The Green Shop in Upper Coonoor's Bedford is worth visiting for its range of natural, fair-trade products such as honey, beeswax items, spices, herbs, grains, coffee, chocolates, essential oils, and garments. It's run by the Last Forest, an initiative of the Keystone Foundation, which works to improve the livelihoods of indigenous communities. There's another branch in Ooty that serves food and has an interesting bee museum.
If cheese is your thing, you'll be pleased to know that cheese-making is a tradition in the Nilgiri mountains. Acres Wild combines it with organic farming. To find out how to make your own gourmet artisan cheeses, stay at their farm on the outskirts of Upper Coonoor and take their compact 2-day cheese-making course. It's possible to extend the course if you want to learn the techniques for extra types of cheese. Otherwise, stop by Baker's Junction in Bedford to buy their cheeses (try the Colby, Gruyere and signature Camembert).
Upper Coonoor is an enjoyable neighborhood to stroll around. 12-hectare Sim's Park sprawls down a hillside and is the main attraction. It was established in 1874 by J. D. Sim, who was the secretary of the Madras Club, and is said to have as many as 1,000 types of plants from all over the world. The park is open daily from 7 a.m. to 6 p.m. and costs 30 rupees per person to enter. The annual fruit and vegetable show, in May, is renowned. Even though a lot of day-tripping tourists visit the park, it remains much less crowded than the botanical gardens in Ooty.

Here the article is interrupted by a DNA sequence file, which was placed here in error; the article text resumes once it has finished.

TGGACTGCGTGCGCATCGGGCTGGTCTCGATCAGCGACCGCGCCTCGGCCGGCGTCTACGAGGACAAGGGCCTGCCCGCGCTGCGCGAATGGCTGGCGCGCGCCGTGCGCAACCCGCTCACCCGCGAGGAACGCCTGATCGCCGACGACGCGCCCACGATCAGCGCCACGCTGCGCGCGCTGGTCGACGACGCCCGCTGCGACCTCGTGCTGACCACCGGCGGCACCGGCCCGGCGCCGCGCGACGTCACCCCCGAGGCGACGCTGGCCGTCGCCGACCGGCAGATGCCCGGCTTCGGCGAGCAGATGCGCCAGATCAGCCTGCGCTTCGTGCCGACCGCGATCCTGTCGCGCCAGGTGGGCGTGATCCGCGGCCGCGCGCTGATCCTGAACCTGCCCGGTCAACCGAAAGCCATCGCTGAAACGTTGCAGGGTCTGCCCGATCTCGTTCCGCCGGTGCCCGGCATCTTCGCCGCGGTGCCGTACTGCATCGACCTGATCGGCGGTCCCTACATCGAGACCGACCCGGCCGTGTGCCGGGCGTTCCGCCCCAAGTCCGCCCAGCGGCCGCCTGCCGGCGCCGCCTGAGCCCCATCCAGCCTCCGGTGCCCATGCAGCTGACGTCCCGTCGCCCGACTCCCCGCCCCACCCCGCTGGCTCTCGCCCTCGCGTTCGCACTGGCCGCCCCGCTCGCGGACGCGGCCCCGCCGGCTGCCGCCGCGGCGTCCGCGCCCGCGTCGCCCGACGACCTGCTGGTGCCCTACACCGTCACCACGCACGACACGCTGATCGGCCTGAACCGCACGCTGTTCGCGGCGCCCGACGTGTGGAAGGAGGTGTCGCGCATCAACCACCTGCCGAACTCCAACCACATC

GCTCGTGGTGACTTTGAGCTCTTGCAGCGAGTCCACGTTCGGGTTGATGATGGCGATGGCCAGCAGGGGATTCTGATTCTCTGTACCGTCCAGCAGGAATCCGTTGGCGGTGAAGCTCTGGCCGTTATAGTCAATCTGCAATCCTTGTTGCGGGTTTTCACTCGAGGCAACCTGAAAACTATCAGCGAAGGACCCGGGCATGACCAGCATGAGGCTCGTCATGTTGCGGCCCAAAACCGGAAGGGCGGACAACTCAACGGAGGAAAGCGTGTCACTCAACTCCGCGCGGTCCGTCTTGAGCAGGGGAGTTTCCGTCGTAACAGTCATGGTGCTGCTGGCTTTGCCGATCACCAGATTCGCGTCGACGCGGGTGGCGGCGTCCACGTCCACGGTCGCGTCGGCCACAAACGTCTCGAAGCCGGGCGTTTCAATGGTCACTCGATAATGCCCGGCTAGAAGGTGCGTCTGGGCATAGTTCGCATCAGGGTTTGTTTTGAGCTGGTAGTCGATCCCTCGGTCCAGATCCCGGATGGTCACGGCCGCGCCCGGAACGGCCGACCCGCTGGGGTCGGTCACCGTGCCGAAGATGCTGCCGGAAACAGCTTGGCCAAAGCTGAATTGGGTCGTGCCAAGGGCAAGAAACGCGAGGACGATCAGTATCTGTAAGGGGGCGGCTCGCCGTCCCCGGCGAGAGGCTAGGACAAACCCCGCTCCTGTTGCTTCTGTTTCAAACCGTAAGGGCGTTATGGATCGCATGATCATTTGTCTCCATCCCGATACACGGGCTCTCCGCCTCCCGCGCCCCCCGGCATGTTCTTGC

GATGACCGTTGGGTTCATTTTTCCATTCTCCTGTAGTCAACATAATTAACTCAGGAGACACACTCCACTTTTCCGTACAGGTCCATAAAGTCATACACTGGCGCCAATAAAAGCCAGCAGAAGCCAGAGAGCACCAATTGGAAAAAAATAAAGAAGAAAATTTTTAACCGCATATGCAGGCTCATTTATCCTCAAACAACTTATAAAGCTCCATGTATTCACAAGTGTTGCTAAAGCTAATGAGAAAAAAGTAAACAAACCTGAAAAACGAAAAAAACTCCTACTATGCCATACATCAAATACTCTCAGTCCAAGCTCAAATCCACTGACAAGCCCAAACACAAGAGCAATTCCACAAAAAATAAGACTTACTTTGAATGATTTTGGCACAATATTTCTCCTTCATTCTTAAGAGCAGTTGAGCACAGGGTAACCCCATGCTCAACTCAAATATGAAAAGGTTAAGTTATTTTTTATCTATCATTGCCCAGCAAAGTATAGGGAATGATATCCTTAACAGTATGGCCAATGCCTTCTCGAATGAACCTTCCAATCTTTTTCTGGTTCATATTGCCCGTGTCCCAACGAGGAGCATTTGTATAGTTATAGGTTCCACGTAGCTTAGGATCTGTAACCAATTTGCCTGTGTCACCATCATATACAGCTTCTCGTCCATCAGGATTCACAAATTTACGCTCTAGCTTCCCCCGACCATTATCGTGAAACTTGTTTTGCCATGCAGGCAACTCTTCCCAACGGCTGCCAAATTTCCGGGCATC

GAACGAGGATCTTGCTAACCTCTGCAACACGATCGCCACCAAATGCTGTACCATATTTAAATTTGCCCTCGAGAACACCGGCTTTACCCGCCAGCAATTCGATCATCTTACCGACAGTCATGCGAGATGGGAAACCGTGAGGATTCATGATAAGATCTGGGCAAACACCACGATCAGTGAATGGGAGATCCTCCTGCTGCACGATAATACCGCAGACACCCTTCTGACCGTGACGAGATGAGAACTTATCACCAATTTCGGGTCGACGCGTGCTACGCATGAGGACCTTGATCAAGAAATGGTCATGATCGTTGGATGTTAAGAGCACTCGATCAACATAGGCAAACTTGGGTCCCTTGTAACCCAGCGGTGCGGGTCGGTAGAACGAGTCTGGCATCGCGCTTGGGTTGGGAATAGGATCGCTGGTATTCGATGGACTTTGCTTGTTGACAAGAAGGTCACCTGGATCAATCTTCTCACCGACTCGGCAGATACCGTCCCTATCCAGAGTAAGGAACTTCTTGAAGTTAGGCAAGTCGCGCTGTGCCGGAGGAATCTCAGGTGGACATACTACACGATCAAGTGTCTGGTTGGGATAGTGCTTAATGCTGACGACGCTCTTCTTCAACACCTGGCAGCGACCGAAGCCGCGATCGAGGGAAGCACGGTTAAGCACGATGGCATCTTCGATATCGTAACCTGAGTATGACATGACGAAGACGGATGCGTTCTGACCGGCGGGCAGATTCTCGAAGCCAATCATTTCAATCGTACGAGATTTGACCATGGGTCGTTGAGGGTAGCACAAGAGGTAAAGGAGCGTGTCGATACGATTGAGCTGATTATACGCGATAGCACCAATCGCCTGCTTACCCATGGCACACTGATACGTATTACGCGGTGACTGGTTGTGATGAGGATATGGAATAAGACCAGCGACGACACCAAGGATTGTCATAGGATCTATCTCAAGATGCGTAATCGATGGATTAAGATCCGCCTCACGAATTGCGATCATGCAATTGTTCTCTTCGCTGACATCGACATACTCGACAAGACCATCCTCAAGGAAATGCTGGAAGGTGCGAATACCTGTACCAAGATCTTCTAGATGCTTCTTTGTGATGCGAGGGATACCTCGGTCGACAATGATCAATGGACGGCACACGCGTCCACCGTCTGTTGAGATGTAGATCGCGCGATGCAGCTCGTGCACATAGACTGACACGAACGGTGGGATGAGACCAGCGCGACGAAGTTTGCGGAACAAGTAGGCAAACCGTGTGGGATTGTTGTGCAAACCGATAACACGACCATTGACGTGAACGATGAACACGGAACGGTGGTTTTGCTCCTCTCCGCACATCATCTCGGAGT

From Sim's Park, wander along Kotagiri Road, past old colonial bungalows and tea gardens (you can do a loop and end up back at Sim's Park via Walker's Hill Road).
Dolphin's Nose Road will take you east of Upper Coonoor to a viewpoint of the same name. It provides an arresting vista of the Nilgiri mountains and Catherine Falls. You can stop off at another viewpoint, Lamb's Rock, on the way. It overlooks the Coimbatore plains. If you're feeling energetic, it's possible to trek to Dolphin's Nose from lesser-known Lady Canning's Seat nearby. Trekking from Catherine Falls to the small hill station of Kotagiri is recommended as well. Wandertrails offers this guided trek.
The ruins of 18th century Droog Fort, used by Tipu Sultan, is another great destination to trek to. The scenic but somewhat strenuous trail goes through Nonsuch Tea Estate.
The lush vegetation around Coonoor is also home to many species of birds. Avid birdwatchers can join this four-hour birdwatching experience.